Sweeney Todd carves up the stage

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THE WEBSTER Theatre was transformed at the weekend into 19th Century London for a 4D production.

The Limelight Company presented Broadway and Hollywood hit Sweeney Todd: The Demon Barber of Fleet Street to bloodthirsty audiences from August 29 to September 1.

The Limelight production was based upon the 1979 Steven Sondheim version of the tale, and as such features virtually all dialogue in song form, a very taxing enterprise.

The 4D aspect of the production was most entertaining, with members of the cast venturing into the audience. At one point, the gentleman sitting in front of me was accosted by the evil Beadle Bamford and then sentenced to hang by the corrupt Judge Bamford.

Sondheim’s original score is an exceedingly complex one, consisting of a series of interwoven leitmotifs and refrains, which are used to anchor the story.

The music for the Ballad of Sweeney Todd is one such leitmotif, providing Todd with a theme tune to which his plans for revenge are revealed.

Mike Carlin as Sweeney Todd was a study in psychosis. At once calm and controlled, the next a savage murderer. Carlin was able to humanise his character enough that despite his horrific crimes the audience was able to at least sympathise, if not directly identify, with Todd and his thirst for vengeance.

Cannibal Cockney pie-shop owner Mrs Lovett, played by Marion Allan has what can only be described as a ‘lusty’ singing voice which suited her character perfectly, and her misguided love for Todd was utterly believable.

Chris O’Mara gave a standout performance as Tobias Ragg, the unfortunate young lad sucked into the schemes of Todd and Lovett. His acting and singing were both very strong, and it would be fair to say his final scene was haunting.

Judge Turpin, played by Malcolm Dowie, simply put, was creepy. In a show full of villains, he made Turpin truly vile, and his voice had an incredible weight to it.

Equally creepy, Beadle Bamford (Gordon Holder) was obsequious and lecherous, and like Turpin, Bamford raised a smile with the audience upon his demise.

Scott Ramsay as Anthony and Sara Whitton as Johanna are convincing as the naïve (and disturbingly earnest) young lovers, and their duet in ‘Kiss Me (Part 1)’ is quite touching.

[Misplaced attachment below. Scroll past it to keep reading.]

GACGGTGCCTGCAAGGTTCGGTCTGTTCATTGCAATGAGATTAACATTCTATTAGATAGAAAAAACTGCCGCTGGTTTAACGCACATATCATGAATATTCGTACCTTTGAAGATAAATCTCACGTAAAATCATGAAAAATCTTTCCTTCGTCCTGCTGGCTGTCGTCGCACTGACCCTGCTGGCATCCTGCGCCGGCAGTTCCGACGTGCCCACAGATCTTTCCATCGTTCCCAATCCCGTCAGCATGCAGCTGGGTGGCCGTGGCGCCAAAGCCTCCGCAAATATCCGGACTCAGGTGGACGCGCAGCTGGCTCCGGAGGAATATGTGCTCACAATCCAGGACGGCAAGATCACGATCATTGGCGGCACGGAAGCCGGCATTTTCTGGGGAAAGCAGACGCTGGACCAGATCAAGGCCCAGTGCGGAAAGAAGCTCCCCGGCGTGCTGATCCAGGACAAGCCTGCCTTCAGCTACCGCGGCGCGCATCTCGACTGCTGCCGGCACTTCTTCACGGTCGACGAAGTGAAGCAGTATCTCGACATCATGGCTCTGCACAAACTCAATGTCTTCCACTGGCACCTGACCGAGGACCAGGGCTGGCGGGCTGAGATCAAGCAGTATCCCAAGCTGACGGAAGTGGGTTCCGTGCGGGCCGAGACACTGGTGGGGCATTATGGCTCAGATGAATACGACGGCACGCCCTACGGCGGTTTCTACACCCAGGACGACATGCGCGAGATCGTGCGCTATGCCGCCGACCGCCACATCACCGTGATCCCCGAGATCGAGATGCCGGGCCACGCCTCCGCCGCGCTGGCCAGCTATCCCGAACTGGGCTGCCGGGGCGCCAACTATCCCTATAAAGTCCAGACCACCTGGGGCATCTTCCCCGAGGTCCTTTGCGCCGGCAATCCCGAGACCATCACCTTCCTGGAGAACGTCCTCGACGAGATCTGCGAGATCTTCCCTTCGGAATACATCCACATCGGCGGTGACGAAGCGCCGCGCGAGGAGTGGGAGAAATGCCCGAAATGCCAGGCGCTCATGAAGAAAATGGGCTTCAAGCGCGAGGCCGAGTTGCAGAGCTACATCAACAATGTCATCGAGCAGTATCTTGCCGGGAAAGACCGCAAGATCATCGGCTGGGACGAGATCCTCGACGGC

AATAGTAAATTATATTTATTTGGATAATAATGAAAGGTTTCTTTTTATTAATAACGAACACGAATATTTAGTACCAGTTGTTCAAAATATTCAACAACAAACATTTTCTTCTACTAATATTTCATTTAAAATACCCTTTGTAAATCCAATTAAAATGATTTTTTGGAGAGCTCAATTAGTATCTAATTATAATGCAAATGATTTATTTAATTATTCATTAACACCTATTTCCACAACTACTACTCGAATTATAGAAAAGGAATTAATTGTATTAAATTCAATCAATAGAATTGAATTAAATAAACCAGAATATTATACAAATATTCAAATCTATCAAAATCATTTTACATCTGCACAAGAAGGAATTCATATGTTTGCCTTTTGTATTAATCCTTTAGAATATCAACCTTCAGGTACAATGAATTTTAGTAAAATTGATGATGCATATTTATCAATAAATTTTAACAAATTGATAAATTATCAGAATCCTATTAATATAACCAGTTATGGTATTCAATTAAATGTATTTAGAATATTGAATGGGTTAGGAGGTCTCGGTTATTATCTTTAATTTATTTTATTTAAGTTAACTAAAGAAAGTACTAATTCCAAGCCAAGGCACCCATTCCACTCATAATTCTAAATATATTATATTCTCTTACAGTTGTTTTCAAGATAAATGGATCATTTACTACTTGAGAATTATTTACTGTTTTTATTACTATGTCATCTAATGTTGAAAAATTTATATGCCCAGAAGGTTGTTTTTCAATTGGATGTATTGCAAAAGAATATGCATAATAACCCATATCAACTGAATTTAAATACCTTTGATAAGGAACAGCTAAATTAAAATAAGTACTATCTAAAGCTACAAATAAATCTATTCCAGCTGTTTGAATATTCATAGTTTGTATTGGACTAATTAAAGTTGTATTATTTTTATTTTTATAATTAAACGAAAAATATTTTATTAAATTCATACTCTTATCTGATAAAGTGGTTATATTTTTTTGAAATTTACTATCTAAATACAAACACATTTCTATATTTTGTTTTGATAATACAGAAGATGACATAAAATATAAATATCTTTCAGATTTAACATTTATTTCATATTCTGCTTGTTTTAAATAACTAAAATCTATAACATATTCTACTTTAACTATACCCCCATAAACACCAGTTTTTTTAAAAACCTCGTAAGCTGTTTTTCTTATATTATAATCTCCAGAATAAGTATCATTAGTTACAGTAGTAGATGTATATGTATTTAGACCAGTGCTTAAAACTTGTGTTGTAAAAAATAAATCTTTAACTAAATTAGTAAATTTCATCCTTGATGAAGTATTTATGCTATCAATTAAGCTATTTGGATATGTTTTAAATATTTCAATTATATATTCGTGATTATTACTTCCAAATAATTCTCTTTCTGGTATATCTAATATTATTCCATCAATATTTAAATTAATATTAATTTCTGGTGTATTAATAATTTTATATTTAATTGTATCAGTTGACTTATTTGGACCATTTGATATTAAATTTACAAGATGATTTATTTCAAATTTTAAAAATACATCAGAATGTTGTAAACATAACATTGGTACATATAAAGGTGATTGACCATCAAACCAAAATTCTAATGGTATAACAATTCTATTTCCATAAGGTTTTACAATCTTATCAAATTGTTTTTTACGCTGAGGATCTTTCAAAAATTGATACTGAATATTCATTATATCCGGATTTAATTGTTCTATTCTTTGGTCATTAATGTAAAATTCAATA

Marlene Kear was very entertaining as the ever-present and mysterious beggar woman who harasses the central cast.

Jonas Hogg (Martin Gregory), is suitably deranged as the hair-selling asylum owner who meets his end at the hands of his former inmate Johanna.

Adolfo Pirelli / Danny O’Higgins, played by Jimmy Gray, switches back and forth from Italian to Irish flawlessly.

During the scene where he battles Todd for the title of best barber in London he does a good job of holding the audience’s attention to allow Todd to work his tonsorial magic on the sidelines. This also serves as an excellent example of how well the cast work together. The chorus eddies back and forth across the stage, Tobias pounds away on his drum and Pirelli pulls the focus towards central stage, meanwhile Todd divests his customer of his beard in a few short strokes.

Praise must go to the stage designers and their crew, their ingenious set construction allowed for very rapid scene changes and kept the action moving fluently.

Conductor Richard Allan can be proud of his orchestra who worked almost non-stop to provide some fantastic music.

It may have been my imagination, but along with the smell of baking, I am fairly certain I could smell shaving foam.

Limelight have once again produced a magnificent show which would easily have swamped most other companies, and carried it off with style and panache.